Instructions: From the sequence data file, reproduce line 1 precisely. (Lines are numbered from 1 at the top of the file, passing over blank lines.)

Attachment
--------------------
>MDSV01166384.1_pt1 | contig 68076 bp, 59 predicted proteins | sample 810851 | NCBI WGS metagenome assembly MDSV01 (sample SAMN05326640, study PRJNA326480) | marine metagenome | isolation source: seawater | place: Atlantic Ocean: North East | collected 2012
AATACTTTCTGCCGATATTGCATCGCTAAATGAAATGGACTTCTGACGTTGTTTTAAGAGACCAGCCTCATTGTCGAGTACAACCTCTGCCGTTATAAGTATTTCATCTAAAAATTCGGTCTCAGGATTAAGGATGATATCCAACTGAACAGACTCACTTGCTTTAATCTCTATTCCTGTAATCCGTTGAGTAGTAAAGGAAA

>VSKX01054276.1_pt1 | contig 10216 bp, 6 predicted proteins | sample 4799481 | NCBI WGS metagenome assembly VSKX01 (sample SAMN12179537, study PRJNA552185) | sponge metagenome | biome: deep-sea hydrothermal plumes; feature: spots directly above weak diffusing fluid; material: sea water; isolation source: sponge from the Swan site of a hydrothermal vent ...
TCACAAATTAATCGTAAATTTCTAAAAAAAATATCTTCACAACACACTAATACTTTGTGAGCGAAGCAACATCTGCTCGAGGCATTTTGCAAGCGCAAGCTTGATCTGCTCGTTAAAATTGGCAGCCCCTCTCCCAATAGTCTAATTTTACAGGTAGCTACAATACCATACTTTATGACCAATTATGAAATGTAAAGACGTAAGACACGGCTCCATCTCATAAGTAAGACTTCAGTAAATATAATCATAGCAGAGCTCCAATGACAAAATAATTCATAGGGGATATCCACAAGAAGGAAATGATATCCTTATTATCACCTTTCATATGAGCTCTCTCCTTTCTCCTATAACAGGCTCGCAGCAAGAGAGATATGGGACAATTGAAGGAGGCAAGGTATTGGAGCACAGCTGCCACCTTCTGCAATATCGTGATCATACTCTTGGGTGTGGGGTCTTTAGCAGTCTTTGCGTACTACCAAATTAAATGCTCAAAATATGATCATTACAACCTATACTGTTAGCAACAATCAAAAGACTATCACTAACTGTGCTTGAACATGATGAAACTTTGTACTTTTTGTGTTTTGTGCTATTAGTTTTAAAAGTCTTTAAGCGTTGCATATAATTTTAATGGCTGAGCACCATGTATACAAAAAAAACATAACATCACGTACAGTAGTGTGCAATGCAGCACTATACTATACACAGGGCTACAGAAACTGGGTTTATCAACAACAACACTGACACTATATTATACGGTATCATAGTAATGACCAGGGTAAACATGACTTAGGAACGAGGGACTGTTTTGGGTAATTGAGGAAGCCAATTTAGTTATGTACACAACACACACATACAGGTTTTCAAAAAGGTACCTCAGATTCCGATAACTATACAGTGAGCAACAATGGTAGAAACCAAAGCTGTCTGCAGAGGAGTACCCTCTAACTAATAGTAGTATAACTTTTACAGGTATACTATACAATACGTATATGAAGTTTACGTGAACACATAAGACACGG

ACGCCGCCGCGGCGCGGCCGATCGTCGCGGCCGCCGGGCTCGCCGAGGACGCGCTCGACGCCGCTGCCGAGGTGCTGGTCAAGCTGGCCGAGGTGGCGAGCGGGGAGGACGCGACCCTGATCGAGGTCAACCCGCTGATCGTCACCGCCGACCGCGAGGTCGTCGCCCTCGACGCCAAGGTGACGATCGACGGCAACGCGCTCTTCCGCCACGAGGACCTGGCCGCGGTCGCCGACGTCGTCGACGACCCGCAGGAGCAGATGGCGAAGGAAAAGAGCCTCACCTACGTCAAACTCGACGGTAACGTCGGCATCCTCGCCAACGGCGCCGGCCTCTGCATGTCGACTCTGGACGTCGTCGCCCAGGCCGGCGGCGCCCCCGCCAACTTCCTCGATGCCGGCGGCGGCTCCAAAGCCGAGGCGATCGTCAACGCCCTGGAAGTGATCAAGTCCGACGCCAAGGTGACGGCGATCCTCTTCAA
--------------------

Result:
>MDSV01166384.1_pt1 | contig 68076 bp, 59 predicted proteins | sample 810851 | NCBI WGS metagenome assembly MDSV01 (sample SAMN05326640, study PRJNA326480) | marine metagenome | isolation source: seawater | place: Atlantic Ocean: North East | collected 2012